When you step into The Pomegranate, it’s literally like stepping back in time and then traveling halfway around the world. The beautiful restaurant is decorated in a classical Persian style with handmade textiles on the walls, intricate lanterns perched atop tables, paintings of old Iranian legends of heroes, and, most of all, an array of turquoise shades in the form of artistic plates, tiles, and more. After walking in, you feel relaxed and transported away from the stresses of daily life immediately. You’re thus able to peacefully enjoy a truly unique and delicious meal.
Beginning with a trio of appetizers, we dug into some unknown territory, and were glad we did. The Dolmeh, citrus-flavoured rice rolled in vine leaves with a yogurt dipping sauce, was gone in under five minutes. The vegetarian caviar, (“ zeitoon parvardeh– a tapenade of green olives marinated in a pomegranate walnut sauce with a generous amount of fresh garlic” according to the helpful menu) was incredible and warranted two baskets of delicious herb infused, fresh-from-the-oven bread. The “pickled pleasures” starter consisted of gherkins, garlic, and shallots, and, although it wasn’t to my taste, was my pickle-loving friend’s favourite.
The vast array of entrees (all helpfully explained by the menu) was complete with a bountiful vegetarian selection, all of which looked savoury. Each entree comes complete with basmati rice (the rice is infused with jasmine, saffron, or other flavours depending on your entree choice), creamy yogurt, salad shirazi (tomatoes, red onions, and cucumbers diced in a dressing), and mixed greens dressed with oil. The main part of each entree is the stew it comes complete with. Each stew can be spread across the tender rice or eaten from the bowl. Choices include the delicious “mirza qasemi” (charred eggplant purée in a mild garlic tomato sauce), “adas polo” (lentils, dates and sultana raisins blended into a saffron basmati rice topped with crispy onions and barberries) which can be ordered as a vegetarian dish, or with a shank of tender lamb, or the daily specials. I enjoyed a saffron based lamb stew with sliced pistachios, walnuts, and barberries. It was divine.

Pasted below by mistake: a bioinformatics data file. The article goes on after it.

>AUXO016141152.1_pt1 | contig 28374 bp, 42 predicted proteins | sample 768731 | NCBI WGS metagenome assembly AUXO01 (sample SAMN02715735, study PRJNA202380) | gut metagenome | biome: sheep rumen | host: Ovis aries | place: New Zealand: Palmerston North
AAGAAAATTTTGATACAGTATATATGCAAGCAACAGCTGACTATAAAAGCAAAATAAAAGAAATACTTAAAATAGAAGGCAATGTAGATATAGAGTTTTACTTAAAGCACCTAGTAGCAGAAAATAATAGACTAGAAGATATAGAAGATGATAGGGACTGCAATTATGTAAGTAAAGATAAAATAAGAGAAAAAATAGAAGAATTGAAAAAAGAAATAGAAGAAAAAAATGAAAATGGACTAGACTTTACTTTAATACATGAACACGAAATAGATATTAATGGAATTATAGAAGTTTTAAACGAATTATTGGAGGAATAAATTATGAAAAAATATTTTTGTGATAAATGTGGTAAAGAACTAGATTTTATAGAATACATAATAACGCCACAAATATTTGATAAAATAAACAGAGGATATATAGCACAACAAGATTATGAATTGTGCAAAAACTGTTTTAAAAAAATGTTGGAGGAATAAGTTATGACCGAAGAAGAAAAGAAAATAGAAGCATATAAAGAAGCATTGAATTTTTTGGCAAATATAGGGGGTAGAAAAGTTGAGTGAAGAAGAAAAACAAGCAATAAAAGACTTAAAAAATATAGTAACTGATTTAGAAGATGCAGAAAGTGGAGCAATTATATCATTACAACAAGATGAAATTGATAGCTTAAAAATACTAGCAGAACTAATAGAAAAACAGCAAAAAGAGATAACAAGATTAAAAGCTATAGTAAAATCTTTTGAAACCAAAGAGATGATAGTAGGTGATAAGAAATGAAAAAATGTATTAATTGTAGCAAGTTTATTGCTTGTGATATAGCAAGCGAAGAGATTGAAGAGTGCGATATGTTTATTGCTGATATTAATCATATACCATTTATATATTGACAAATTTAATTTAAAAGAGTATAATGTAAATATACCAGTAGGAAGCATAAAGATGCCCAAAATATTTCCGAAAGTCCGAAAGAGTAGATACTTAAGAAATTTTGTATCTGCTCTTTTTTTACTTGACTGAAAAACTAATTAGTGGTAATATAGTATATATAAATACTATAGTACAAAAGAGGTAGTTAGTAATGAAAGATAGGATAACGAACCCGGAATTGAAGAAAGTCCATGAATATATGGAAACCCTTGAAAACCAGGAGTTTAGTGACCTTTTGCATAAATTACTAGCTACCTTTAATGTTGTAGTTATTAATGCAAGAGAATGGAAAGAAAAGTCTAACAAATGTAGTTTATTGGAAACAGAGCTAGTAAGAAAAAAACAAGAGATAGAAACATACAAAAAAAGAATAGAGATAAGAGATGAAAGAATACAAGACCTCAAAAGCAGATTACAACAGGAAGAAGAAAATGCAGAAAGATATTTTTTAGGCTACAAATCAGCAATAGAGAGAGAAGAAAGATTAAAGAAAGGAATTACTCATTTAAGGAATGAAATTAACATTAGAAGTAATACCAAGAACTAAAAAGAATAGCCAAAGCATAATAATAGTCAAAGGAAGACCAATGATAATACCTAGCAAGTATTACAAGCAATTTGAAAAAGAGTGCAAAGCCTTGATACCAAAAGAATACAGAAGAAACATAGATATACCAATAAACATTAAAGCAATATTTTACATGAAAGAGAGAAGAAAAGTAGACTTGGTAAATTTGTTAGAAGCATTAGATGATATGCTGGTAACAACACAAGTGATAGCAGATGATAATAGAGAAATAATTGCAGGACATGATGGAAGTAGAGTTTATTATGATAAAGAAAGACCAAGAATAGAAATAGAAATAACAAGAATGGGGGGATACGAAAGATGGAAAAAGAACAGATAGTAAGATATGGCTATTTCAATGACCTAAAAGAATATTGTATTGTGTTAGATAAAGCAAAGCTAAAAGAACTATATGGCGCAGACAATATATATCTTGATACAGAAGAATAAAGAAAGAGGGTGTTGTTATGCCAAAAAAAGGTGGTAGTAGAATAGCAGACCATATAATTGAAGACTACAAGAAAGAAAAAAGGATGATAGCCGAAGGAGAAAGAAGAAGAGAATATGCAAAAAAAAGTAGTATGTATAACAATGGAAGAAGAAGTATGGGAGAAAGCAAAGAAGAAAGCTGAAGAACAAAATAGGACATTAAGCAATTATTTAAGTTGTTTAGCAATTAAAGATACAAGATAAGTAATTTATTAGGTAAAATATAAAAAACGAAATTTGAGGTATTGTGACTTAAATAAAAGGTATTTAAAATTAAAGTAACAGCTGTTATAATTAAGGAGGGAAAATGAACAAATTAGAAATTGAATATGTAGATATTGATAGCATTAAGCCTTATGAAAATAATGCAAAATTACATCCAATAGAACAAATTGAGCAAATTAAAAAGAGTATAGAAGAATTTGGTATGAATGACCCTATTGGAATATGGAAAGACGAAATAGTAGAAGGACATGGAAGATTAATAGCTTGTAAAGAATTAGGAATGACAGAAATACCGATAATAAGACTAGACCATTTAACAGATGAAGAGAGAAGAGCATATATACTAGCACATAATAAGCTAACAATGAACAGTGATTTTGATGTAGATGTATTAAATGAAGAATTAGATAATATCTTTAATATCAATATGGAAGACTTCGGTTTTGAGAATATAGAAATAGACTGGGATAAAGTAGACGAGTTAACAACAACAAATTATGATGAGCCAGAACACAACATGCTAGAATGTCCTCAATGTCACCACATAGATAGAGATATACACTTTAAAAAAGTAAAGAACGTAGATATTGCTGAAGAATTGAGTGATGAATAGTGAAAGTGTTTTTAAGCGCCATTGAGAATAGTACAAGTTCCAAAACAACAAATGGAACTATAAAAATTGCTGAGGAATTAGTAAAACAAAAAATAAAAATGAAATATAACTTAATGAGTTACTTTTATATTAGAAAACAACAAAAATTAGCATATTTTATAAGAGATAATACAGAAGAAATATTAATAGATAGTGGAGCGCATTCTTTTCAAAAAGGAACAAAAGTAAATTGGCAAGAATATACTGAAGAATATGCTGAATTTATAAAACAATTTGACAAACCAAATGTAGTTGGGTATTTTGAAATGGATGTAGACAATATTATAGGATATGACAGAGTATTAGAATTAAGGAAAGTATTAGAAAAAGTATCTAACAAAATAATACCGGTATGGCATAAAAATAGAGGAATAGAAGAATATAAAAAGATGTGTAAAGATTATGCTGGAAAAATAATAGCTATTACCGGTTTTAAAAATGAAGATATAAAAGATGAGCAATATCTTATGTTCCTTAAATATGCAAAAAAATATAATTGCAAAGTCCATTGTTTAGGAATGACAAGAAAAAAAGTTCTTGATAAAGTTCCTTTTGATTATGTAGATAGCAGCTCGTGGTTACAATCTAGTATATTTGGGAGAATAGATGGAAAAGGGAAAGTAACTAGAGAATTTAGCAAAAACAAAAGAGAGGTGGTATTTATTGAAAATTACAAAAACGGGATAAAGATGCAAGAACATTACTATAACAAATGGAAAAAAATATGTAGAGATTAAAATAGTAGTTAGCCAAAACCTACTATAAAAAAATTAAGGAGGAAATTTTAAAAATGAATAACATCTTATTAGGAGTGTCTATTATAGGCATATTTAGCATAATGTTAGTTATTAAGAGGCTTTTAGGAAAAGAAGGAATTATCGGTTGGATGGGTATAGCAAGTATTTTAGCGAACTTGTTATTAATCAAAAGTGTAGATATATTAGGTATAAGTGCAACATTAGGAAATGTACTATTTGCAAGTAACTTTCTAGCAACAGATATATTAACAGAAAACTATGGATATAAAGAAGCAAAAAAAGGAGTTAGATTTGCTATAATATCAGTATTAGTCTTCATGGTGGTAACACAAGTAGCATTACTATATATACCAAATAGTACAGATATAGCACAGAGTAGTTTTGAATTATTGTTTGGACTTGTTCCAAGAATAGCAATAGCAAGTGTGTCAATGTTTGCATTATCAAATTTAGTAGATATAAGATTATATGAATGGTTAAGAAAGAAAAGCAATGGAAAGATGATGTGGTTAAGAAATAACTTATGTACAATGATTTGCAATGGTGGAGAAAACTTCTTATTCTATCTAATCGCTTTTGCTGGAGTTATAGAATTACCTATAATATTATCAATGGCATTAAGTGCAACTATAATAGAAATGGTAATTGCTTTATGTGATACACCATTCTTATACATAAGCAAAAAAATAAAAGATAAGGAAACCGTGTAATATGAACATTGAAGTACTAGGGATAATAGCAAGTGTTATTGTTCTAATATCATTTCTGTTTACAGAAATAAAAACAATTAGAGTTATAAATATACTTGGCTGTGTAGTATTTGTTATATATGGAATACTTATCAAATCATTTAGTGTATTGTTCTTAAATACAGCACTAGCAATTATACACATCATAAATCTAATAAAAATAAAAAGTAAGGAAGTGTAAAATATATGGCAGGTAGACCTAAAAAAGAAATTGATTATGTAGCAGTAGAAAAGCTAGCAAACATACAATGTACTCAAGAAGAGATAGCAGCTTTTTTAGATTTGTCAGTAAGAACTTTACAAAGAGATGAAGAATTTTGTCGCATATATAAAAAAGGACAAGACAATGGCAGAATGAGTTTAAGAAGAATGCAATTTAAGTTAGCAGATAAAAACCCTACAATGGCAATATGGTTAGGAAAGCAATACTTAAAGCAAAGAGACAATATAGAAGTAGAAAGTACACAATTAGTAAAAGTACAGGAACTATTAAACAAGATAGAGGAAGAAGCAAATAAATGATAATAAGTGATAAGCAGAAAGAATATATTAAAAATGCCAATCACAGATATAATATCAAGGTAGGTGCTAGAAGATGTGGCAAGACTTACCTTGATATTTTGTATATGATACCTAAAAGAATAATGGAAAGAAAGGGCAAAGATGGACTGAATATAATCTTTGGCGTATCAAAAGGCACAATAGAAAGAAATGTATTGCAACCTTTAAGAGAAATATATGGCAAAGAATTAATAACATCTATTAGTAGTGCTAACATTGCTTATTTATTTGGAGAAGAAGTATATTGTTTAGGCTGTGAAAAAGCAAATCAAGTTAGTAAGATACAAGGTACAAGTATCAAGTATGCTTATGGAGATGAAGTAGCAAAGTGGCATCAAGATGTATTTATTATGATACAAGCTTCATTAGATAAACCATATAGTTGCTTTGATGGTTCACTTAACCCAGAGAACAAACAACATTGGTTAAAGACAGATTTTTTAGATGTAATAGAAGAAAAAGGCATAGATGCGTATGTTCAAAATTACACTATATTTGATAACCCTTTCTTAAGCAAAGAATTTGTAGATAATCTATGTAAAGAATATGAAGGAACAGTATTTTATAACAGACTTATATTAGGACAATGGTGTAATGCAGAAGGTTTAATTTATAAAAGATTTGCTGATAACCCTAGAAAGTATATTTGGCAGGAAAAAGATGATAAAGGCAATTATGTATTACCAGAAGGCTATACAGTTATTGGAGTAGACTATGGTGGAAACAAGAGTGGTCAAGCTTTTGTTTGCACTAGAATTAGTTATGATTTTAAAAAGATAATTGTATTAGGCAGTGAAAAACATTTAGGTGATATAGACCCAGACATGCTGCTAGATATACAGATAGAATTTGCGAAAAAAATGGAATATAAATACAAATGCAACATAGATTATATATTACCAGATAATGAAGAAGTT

When you’re finished your generous entree (or have had it packed up to take home by the attentive and genial staff), desserts and drinks (a variety of wines) are offered. Although I didn’t have the room for either, if the other dishes are any indication of the dessert menu, it’s sure to be delicious. The Pomegranate provided an excellent and aromatic atmosphere, beautiful decor, and deliciously unique food. It’s great reputation has been justly deserved, so if you’re in the mood to try some foreign cuisine, look no further than The Pomegranate.
The Pomegranate Persian Cuisine is located at 420 College Street, which is just east of Bathurst and College. It can be easily reached with the College streetcar, or if you would enjoy a short walk, simply leave the subway at Bathurst station. Reservations are not needed but are recommended.
Sunday, Tuesday -Thursday: open from 5PM-9PM
Friday to Saturday: open from 5PM-10PM.
Prices range from about $10-$15 per entree and from $3-$5 per appetizer.